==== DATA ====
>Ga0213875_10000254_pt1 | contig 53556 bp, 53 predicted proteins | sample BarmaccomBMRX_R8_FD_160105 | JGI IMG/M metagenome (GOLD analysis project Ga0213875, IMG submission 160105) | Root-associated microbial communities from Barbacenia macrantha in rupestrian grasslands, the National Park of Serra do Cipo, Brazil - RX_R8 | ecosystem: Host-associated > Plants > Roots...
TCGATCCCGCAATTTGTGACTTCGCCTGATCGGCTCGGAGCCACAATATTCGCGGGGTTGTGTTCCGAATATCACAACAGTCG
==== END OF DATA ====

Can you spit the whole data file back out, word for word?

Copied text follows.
>Ga0213875_10000254_pt1 | contig 53556 bp, 53 predicted proteins | sample BarmaccomBMRX_R8_FD_160105 | JGI IMG/M metagenome (GOLD analysis project Ga0213875, IMG submission 160105) | Root-associated microbial communities from Barbacenia macrantha in rupestrian grasslands, the National Park of Serra do Cipo, Brazil - RX_R8 | ecosystem: Host-associated > Plants > Roots...
TCGATCCCGCAATTTGTGACTTCGCCTGATCGGCTCGGAGCCACAATATTCGCGGGGTTGTGTTCCGAATATCACAACAGTCG